A recent report from America’s Promise Alliance looks at four communities who strove to expand opportunities for their underserved students. With support from the Ford Foundation, these communities leveraged local resources to expand opportunities in a variety of ways.
America’s Promise Alliance is an organization, founded in 1997 with the support from former Secretary of State Colin Powell and previous presidents: Nancy Reagan (standing in for her husband Ronald Reagan), Gerald Ford, Jimmy Carter, George H.W. Bush, and Bill Clinton. The organization strives to create places and situations for students to succeed.
Their report, Expanded Learning, Expanded Opportunities, highlighted the community efforts and the six critical lessons gained from the project as a whole. The four communities that were the focus included:
- Grand Rapids, Michigan – they created a new network of community collaborations that worked in their school districts to tutor and mentor students.
- Louisville, Kentucky – where they sought to expand capacity and participation in their community. Through this expansion, they hoped to raise awareness about programs and resources available.
- Memphis, Tennessee – where they used innovation from the outside to help their schools on the inside. They called it the “Memphis Model” and had programs such as Peer Power.
- Rochester, New York – schools redesigned the learning day, incorporating community organizations into the normal school day for expanded opportunities for their students.
From these case studies, I think the biggest lesson they learned was about community collaboration and support. Their first critical lesson is that collaboration is key, but it’s a lot of hard work. However, when you leverage the resources you have and work towards a greater goal, there is a better chance of making a sustaining impact.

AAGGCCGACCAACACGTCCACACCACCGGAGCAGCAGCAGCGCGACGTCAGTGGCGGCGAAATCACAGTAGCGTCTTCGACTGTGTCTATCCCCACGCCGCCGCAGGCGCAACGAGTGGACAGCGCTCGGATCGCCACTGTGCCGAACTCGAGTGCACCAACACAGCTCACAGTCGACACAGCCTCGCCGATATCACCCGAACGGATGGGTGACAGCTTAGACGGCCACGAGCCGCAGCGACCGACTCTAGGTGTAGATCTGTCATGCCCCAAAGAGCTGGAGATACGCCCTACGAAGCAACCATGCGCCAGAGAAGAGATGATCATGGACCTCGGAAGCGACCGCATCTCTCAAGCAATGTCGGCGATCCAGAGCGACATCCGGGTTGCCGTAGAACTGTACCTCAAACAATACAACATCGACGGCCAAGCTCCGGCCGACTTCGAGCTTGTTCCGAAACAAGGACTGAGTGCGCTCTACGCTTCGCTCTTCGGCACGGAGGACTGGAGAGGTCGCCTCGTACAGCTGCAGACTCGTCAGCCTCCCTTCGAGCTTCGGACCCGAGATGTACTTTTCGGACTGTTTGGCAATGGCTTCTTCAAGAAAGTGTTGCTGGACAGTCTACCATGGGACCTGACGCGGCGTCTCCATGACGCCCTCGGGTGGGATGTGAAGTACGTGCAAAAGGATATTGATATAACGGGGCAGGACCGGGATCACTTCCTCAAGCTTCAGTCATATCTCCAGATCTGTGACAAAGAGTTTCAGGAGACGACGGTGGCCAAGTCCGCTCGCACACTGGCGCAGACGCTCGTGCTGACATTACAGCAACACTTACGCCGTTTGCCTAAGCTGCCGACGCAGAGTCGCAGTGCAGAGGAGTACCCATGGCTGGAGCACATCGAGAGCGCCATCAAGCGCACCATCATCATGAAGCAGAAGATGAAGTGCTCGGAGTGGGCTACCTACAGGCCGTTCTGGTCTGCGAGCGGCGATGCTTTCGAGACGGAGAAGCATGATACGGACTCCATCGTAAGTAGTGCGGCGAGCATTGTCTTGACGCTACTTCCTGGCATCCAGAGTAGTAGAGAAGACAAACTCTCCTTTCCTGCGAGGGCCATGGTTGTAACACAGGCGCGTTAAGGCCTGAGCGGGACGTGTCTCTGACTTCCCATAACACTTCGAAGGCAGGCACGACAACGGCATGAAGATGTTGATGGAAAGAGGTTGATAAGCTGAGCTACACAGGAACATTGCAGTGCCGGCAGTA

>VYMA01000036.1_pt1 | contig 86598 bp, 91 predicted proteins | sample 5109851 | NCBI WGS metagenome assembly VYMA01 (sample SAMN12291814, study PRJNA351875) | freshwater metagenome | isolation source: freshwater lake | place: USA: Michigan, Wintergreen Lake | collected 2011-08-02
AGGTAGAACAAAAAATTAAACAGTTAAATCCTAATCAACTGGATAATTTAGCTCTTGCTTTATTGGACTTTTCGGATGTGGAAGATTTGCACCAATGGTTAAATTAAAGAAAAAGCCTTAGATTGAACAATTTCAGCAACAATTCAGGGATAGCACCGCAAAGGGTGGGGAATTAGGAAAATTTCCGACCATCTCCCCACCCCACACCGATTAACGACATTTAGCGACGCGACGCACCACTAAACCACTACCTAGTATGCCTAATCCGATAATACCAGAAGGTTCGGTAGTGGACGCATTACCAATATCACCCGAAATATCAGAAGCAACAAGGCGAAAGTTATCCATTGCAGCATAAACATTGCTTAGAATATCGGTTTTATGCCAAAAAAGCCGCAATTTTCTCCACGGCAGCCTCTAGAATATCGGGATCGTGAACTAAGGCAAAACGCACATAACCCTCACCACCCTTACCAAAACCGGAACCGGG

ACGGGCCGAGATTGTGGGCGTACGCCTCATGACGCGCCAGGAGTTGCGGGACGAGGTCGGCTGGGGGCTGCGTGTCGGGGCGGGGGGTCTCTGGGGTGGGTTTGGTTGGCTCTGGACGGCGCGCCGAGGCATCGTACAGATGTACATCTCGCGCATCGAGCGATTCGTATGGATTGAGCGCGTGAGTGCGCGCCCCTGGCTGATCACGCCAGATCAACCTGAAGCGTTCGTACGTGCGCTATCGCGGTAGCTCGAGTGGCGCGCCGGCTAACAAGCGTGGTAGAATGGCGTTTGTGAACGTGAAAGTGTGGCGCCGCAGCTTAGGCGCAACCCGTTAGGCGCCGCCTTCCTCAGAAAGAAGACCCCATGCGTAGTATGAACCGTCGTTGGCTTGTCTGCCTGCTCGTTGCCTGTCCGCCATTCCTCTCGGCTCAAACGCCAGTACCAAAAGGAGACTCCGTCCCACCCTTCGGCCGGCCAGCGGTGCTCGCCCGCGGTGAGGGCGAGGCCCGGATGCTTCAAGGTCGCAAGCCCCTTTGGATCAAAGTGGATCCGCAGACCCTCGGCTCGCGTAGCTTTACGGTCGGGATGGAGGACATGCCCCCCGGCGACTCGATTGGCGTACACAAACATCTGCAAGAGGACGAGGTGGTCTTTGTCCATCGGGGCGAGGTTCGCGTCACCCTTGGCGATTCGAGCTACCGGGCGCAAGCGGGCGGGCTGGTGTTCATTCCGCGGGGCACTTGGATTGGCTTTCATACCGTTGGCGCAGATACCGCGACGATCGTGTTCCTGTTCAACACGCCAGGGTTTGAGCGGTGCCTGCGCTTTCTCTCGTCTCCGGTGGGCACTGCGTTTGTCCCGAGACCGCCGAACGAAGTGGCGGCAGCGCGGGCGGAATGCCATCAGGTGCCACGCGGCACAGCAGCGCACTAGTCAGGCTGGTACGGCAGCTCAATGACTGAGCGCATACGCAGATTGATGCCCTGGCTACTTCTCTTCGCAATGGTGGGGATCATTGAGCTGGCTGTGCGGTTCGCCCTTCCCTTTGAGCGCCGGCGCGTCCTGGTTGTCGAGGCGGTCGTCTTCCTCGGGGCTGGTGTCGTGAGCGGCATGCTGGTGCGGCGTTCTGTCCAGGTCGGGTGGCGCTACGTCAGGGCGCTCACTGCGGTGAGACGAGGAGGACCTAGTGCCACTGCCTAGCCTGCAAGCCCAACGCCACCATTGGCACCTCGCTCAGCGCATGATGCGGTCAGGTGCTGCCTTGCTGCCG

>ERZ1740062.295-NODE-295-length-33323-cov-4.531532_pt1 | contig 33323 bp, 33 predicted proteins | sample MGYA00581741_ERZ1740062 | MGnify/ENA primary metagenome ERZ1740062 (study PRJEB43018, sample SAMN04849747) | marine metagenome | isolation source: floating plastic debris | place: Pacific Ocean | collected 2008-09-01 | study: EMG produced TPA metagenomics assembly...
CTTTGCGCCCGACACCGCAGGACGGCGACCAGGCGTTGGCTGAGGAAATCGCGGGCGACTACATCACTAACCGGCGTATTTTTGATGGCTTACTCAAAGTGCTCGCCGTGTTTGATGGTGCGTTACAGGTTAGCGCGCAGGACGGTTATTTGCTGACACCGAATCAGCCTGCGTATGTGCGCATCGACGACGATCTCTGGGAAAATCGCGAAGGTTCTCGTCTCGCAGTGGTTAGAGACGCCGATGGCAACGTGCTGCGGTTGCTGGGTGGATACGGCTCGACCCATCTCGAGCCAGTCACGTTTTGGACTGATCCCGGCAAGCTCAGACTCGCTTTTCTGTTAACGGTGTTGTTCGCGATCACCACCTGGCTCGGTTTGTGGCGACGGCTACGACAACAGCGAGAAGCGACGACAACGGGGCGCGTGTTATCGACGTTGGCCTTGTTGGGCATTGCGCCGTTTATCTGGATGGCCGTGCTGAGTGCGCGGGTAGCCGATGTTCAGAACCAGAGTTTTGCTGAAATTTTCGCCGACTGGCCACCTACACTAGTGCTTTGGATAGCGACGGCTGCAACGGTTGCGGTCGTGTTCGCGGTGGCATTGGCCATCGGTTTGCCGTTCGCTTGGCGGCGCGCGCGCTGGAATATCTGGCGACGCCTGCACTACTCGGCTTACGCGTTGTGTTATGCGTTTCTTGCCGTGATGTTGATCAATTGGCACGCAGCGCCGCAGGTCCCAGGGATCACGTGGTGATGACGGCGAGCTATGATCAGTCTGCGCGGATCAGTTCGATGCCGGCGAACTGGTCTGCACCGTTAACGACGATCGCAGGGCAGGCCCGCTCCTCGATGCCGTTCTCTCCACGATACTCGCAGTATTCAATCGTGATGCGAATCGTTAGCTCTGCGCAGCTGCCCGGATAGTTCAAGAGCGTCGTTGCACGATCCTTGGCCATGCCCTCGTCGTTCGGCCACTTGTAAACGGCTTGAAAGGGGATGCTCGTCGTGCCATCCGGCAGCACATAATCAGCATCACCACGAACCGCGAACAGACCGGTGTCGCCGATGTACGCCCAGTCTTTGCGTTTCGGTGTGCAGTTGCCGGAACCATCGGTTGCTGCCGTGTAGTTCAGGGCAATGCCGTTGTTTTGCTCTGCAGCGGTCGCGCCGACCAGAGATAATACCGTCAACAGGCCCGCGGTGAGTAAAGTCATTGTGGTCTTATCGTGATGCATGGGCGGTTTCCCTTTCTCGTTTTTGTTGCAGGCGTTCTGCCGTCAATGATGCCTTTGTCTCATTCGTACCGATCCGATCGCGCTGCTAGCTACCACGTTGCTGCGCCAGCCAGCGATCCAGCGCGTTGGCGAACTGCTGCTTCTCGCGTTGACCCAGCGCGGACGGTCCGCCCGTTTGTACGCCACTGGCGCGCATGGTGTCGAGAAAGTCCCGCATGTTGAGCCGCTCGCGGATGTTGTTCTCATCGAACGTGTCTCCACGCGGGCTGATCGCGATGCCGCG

That’s where libraries can come in. I’ve written a bit on studies about after-school programs during my year blogging for YALSA. I kept asking questions to librarians in the field about how their libraries could play a role in after-school programming. However, after reading this report, I want to flip that question: how does the library become a key collaborator and partner? How do we engage actively with our community, especially our schools, and find ways to work within a district? How can we help raise and expand capacity within our libraries which will hopefully spread throughout the community? That might mean we need to “turn outward” (the buzzword right now) and do engagement outside the walls of our physical library space.
And YALSA has lots to say on community collaboration. From our Wiki section devoted to partnerships, to simply searching the YALSA blog with the tag of “collaboration” brings up great articles and examples from the past. The idea of collaboration even ties into the national campaign ALA is devoting time and energy to, Libraries Transform. (And even more specifically with ALA’s collaboration with the Harwood Institute, Libraries Transforming Communities).
My experience so-far in graduate school and my work experiences show that engagement works best when you are actively present and willing to listen. It seems in these case studies that community involvement was constant and this will hopefully lead to a sustained effort. What is important is that once connections are made, they still require work to keep those relationships vibrant. Every day we can have the choice to strengthen relationships and that takes time and effort. But as we can see from these case studies, it’s worth it.
America’s Promise Alliance also released a study this October looking at mentorships with high school students. There’s an interesting article from Huffington Post about one of the students who took part in the mentorship and I think this study is a nice compliment to their expanded learning report.
What do others think of these studies and how do you see your library engaging with the community as a whole?